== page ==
A colleague rings to tell me that it will get worse. Two helicopter gunships fly low overhead. We can hear the thump and rumble of heavy explosions. There is fighting at Jebel, at Gudele, at the airport, and at the UN compound. By mid-afternoon the hotel manager wants everyone to move into the courtyard. He is from Ethiopia. “Listen,” someone says to him, “If you are afraid, phone your government, get your helicopter, and go.” As tables become vacant, he carries them away. By early evening the courtyard is sheltering a large group of young men and women, with two babies, as well as the usual crowd. There is an explosion nearby. No one pays it any attention. The last explosion of the day is the loudest of all, but this time it is thunder, followed by the deafening sound of torrential rain on corrugated iron. No one could fight in this. I think it must be over. Glorious rain.
I was wrong. Next morning, the occasional shelling increases to a barrage. There is intense fire towards Jebel, heavy canon fire, huge explosions. Gunships pass overhead. Then something closer. We move indoors. Nearby, there is a crackle of small arms preceded by explosions. I’m told an evacuation is being organised for EU citizens. Someone asks if I wish I was home. I tell him no, Juba is fine.
I call a colleague and am told that the hospital is unbearable. The mortuary, next to our College, is strewn with bodies. It is now late afternoon, and there is more small arms fire nearby. I’m spotted, sitting alone, “Rich, you ok?” They call me over and buy me a beer.
There seem to be more street patrols. Soldiers are pausing at the café, smiling, shaking hands, greeting people. After dark, red signal flares cut up into the night sky. No one knows what it means, and once more people begin to move into the shelter of the courtyard. The flares increase, until the whole sky is criss-crossed with red light. The flares are followed by small arms fire, punctuated by heavier calibre guns, rising to a crescendo that seems to fill the town. The café clears, but I remain outside. A waitress hovers by the courtyard entrance, then raises her arms and cheers.
The British Embassy organised an evacuation for the following Thursday. By then I had food poisoning, and hadn’t eaten for three days. I flew out of Juba six days after the fighting began, accompanied by a feeling that I should have stayed, and a fair measure of uncertainty about the future.
Here in the UK, South Sudan provides only an occasional news item, usually when there is a horror-of-war to be reported. Conflict, death, and all the accompanying miseries are real, but I do not think that they are ‘the thing itself’. There is something bigger and more hopeful: people going about their daily lives. This is where peace lies; here, and in the institutions that people build to make their lives better. The College of Physicians and Surgeons of South Sudan is one of these institutions, and that is why it is important.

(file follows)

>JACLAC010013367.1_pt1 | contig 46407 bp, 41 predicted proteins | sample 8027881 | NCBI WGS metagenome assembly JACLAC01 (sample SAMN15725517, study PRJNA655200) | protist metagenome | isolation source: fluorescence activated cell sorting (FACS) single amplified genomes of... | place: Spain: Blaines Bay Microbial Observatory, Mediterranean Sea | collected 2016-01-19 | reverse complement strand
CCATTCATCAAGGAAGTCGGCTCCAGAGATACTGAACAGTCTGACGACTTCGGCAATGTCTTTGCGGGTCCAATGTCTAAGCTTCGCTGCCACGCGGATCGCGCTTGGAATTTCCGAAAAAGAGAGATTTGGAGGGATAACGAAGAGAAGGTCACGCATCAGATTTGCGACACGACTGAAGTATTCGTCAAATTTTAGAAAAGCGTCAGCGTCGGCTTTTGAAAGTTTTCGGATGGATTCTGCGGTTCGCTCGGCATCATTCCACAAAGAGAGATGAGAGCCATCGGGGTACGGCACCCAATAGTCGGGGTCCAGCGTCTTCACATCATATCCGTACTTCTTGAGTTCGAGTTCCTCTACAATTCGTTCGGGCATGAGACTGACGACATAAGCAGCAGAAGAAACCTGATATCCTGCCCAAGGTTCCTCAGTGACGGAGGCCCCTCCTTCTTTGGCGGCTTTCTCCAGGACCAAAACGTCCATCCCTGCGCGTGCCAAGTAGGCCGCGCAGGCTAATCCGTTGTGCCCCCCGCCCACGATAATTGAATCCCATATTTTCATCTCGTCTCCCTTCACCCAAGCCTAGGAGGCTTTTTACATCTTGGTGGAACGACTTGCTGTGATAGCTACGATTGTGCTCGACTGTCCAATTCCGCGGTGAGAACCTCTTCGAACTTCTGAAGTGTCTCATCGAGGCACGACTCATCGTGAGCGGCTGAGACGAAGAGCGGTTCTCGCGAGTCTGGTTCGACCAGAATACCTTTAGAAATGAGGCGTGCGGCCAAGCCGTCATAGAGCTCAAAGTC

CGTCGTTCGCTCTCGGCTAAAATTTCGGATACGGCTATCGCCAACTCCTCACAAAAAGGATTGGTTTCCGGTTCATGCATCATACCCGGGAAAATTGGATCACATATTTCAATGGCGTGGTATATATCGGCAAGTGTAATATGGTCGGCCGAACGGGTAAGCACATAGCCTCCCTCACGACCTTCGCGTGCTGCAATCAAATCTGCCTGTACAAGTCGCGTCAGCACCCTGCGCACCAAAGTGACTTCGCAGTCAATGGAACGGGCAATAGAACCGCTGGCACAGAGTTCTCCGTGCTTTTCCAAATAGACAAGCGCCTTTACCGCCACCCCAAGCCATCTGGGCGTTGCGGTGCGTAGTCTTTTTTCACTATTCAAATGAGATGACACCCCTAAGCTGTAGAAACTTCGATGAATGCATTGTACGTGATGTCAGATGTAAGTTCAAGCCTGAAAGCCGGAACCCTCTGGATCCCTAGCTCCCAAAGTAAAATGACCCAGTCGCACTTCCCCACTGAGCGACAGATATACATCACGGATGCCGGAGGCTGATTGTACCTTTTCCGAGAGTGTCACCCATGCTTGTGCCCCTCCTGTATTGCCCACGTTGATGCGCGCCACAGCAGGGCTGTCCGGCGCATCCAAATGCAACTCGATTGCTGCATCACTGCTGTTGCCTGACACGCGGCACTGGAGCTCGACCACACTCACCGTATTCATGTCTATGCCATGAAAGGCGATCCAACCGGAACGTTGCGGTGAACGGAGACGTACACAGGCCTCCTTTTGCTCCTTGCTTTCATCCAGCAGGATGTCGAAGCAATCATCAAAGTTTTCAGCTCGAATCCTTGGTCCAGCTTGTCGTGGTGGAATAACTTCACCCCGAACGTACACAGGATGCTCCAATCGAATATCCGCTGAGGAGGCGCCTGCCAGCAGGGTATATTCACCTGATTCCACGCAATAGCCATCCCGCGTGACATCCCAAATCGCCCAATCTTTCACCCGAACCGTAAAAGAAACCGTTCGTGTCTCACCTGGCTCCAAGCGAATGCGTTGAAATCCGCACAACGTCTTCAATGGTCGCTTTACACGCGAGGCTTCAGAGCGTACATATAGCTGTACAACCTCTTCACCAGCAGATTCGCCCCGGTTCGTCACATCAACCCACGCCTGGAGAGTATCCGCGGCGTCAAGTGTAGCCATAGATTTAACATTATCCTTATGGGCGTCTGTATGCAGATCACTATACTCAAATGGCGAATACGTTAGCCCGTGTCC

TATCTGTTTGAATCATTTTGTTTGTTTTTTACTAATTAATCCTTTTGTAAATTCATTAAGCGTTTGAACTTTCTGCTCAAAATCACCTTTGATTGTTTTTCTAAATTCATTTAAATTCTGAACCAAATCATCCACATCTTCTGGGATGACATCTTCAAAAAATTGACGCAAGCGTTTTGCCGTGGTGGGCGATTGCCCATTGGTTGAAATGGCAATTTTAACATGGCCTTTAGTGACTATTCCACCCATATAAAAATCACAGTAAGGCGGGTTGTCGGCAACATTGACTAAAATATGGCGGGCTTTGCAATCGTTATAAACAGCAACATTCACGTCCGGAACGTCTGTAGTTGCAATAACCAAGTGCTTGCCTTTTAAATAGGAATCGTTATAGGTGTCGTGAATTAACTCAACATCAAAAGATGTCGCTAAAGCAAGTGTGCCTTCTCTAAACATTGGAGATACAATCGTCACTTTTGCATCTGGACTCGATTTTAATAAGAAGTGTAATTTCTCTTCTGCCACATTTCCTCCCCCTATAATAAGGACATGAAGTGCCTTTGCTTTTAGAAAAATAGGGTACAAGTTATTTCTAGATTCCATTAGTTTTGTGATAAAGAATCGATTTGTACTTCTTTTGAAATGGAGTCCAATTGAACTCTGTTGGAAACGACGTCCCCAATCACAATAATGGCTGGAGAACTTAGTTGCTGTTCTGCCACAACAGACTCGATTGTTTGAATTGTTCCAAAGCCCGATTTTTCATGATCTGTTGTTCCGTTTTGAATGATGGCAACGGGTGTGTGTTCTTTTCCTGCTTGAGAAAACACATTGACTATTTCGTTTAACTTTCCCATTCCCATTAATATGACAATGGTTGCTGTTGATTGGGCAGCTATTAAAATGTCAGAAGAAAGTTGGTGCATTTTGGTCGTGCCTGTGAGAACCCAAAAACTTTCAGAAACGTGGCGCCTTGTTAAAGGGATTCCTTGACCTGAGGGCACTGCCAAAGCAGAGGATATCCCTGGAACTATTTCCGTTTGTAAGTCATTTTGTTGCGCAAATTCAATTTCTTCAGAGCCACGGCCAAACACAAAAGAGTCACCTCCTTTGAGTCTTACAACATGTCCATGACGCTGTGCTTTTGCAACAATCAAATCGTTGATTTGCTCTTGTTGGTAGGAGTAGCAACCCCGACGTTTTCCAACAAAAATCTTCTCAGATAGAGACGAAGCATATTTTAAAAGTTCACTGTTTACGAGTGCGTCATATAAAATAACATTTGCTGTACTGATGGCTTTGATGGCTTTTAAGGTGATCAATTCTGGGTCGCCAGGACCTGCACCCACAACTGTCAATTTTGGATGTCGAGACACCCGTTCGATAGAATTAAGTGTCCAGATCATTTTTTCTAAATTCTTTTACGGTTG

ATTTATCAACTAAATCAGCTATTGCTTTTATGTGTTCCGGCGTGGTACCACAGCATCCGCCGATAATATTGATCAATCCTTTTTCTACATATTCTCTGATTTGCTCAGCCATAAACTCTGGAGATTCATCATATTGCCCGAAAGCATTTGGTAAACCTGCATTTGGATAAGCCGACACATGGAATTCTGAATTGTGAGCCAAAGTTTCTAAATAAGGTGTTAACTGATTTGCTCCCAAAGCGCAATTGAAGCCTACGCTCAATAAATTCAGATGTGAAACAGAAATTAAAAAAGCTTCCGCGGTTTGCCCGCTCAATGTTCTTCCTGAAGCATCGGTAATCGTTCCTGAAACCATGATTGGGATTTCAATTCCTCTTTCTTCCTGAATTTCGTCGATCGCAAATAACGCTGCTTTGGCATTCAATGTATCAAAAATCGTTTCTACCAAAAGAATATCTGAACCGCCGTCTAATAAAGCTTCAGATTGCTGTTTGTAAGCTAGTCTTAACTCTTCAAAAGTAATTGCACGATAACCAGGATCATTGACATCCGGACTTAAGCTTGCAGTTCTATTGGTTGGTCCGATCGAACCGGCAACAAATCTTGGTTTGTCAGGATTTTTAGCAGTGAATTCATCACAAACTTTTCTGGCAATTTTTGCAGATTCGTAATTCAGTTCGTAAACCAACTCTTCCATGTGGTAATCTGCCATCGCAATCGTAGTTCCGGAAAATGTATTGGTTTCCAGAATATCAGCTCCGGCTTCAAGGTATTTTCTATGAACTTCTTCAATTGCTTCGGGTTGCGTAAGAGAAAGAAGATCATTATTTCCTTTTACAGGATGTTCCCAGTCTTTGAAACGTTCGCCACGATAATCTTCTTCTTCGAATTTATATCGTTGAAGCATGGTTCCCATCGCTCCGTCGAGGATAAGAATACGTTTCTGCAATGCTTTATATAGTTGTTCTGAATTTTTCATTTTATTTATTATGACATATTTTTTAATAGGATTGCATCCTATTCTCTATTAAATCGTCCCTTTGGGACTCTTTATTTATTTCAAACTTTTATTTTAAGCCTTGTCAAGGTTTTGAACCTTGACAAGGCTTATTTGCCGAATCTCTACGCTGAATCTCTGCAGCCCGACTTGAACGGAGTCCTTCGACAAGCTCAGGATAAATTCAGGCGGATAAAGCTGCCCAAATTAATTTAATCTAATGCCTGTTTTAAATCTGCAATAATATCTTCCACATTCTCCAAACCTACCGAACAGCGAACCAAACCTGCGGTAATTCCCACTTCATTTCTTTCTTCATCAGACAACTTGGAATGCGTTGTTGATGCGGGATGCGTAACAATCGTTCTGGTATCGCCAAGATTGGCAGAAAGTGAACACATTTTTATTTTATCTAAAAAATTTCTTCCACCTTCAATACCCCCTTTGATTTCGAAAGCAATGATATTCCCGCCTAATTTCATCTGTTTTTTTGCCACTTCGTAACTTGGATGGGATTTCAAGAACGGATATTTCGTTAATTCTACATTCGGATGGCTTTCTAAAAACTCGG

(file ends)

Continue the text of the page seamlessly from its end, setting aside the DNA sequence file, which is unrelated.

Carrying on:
We have come a long way, despite the challenges. In the week before the fighting, the College had been busy, with dozens of young doctors sitting exams. I had been planning a visit from the President of the College of Surgeons of East, Central, and Southern Africa, and discussing visits from the Royal College of Pathologists, and the College of Pathologists of East, Central, and Southern Africa. I had agreed a budget with the UNFPA for our Clinical Associates training programme. The College operational budget had transferred into our bank account; and I was negotiating a salaries budget for the year ahead. On this basis we had a real prospect of significant progress in 2017, and I was able to look further ahead and complete our outline development plan until 2020. This has now stalled.
To succeed, we must persist. What we need, to continue, is confidence that stability has been re-established in Juba; and funding for the necessary international support, including my own costs, and those of our UK network. What I am confident of, is the commitment of all parties, in Juba, and in the UK.
Dr Rich Bregazzi
Dean of the College of Physicians and Surgeons of South Sudan.
Visiting Research Fellow in Healthcare Education, St John’s College, Durham University.
1I should make clear that mine was a $15 a night, African hotel, situated well away from the central, more secure area that is bounded by the airport, the Ministries, and Juba Teaching Hospital. Visitors to the College are accommodated in international hotels located within this area.
All photographs © Rich Bregazzi 2016
- College Development Plan until 2020 (last modified: 28 September 2016)